Rather than fighting an acrimonious court battle, couples and their lawyers work together with such experts to seek the best solution for the family. The process has a higher than 80 per cent success rate, but depends on transparency, trust and good faith among all involved.

The couples must sign an agreement that if, ultimately, they choose to go to court instead, they cannot take the same lawyers with them. This focuses them on reaching an agreement.

“I see so many lawsuits where the fight is about the children. It ends up being the two parents fighting and saying ‘if you don’t give me this, you can’t see Suzy.’ I think we have to hit this early in the process,” says Cooley. In the worst-case scenario, divorce proceedings can lead to the kidnapping of children, alienation, and even suicide, she warns.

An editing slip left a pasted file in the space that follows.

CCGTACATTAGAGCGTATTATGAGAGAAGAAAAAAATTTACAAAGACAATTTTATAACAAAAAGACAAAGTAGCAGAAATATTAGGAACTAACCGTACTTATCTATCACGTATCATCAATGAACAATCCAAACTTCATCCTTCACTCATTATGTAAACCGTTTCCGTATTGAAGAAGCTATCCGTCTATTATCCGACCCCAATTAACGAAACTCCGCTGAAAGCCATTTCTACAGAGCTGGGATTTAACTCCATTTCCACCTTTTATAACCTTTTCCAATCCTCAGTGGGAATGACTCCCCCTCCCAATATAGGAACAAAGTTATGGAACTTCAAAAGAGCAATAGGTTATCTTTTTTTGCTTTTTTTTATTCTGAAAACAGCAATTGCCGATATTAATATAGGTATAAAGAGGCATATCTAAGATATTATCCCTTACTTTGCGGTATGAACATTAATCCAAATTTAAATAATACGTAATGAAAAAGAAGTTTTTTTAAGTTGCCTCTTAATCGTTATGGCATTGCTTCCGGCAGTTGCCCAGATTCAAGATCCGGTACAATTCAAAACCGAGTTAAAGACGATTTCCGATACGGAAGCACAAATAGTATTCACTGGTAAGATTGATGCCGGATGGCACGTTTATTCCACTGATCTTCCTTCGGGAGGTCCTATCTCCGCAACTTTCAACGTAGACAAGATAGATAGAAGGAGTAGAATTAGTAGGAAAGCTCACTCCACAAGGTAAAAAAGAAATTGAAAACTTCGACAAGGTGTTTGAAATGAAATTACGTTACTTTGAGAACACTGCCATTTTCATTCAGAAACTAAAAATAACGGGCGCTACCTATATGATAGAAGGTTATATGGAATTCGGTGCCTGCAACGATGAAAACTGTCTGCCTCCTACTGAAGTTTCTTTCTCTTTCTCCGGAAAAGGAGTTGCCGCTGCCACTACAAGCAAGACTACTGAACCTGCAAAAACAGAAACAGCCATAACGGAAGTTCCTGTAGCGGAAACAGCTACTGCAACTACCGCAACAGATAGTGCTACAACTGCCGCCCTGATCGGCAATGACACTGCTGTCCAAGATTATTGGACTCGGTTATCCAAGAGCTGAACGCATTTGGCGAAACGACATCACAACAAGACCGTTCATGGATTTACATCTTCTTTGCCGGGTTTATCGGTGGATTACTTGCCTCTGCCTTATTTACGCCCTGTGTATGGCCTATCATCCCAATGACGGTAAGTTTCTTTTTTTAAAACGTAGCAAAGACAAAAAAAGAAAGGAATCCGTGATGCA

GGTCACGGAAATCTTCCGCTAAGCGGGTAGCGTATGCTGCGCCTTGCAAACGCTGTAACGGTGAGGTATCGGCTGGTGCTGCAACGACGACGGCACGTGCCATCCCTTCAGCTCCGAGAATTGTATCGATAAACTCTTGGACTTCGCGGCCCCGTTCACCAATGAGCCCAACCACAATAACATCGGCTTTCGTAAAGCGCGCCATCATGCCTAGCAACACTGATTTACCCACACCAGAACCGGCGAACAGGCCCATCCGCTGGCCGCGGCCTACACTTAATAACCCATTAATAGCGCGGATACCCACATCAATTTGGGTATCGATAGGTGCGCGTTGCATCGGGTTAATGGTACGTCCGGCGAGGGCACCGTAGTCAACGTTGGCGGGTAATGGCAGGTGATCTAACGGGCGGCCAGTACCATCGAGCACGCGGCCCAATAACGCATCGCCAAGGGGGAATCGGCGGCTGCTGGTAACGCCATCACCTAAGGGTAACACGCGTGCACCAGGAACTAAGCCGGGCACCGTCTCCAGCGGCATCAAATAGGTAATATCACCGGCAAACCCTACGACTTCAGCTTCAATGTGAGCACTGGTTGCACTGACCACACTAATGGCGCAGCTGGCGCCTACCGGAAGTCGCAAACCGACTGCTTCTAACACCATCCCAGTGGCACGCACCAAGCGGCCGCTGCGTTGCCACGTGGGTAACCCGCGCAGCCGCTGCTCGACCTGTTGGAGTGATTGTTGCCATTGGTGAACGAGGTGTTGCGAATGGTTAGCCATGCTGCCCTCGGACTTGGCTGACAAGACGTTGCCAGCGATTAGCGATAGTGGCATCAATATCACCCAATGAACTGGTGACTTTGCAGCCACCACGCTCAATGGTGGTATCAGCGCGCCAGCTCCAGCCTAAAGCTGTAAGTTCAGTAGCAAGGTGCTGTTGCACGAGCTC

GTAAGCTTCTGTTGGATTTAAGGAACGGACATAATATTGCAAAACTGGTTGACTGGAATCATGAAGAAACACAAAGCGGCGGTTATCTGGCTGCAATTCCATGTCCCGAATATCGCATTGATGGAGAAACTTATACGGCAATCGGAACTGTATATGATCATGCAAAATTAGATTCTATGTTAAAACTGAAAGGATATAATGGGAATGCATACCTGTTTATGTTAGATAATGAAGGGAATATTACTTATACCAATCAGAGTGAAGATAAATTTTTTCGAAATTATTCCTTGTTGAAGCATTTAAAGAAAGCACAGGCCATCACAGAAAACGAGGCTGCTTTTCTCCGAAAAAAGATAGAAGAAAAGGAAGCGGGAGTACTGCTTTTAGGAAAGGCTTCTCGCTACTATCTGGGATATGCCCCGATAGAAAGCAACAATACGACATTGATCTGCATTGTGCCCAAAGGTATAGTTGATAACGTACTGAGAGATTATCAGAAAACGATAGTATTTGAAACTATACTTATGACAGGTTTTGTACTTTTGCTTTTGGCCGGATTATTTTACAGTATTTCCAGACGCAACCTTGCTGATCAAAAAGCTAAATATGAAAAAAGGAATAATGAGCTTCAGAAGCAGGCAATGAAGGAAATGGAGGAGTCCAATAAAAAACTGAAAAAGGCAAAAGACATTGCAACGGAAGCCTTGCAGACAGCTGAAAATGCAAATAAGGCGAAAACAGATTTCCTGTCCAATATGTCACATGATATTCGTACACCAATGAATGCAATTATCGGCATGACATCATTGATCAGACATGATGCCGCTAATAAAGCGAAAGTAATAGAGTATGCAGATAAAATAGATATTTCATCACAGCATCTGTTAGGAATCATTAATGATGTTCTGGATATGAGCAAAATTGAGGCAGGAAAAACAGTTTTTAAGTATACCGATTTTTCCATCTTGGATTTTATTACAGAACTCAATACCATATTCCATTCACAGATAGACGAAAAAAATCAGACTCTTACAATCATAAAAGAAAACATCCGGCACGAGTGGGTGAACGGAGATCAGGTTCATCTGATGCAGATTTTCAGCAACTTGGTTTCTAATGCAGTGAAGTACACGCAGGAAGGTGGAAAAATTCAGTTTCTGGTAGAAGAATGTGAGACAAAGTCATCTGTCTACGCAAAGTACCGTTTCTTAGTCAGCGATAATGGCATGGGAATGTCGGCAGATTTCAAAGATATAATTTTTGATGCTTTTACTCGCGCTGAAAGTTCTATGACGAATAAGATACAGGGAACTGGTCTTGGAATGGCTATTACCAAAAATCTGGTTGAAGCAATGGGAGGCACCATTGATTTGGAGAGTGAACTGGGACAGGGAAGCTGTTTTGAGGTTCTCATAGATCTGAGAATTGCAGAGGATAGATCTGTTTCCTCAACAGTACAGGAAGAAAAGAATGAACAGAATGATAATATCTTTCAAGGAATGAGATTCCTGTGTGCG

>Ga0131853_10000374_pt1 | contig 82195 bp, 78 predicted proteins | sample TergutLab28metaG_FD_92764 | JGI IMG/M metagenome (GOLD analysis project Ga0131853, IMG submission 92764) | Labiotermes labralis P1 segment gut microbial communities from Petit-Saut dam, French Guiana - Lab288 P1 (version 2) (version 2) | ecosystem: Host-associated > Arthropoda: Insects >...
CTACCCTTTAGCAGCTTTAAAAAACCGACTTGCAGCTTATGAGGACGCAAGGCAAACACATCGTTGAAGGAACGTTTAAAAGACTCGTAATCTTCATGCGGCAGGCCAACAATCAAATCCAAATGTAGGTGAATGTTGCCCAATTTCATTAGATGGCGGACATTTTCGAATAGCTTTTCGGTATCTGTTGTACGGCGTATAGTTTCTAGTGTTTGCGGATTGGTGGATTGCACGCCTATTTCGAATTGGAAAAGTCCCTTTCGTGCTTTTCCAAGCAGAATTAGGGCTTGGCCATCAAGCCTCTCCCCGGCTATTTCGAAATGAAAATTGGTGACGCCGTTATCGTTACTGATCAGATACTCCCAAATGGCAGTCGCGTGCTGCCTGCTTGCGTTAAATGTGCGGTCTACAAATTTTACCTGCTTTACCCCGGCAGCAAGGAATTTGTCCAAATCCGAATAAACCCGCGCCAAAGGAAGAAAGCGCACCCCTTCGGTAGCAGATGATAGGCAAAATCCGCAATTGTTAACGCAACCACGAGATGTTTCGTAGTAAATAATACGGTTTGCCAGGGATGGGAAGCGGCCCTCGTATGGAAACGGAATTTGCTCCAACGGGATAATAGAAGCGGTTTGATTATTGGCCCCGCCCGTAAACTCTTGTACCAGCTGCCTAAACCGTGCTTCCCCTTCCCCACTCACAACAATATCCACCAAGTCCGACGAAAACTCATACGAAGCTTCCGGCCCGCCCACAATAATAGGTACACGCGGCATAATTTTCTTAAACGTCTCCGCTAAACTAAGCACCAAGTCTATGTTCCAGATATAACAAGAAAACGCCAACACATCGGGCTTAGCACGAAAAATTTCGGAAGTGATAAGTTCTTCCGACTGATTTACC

This is one of the reasons why alternatives to court actions are growing in Hong Kong and around the world. Avoiding court can be quicker, cheaper, and less stressful. It also keeps cases out of already over-stretched court systems.

Mediation, where a neutral mediator helps couples reach an agreement without lawyers, is recognised and encouraged by the courts.

Collaborative practice, which unlike mediation allows couples to keep their lawyers with them from the start of the process, emerged in the US in the 1990s and has since become firmly established in the UK and Australia. One of the challenges is to persuade lawyers to switch from their traditional adversarial approach in court and instead work openly as part of a team.

“Lawyers are trained to be good gladiators when involved in litigation. They are in court and they are performing and they have to believe what they are doing so they end up going against each other. There is always a winner and a loser as opposed to coming to the best possible outcome for the family,” says Cooley.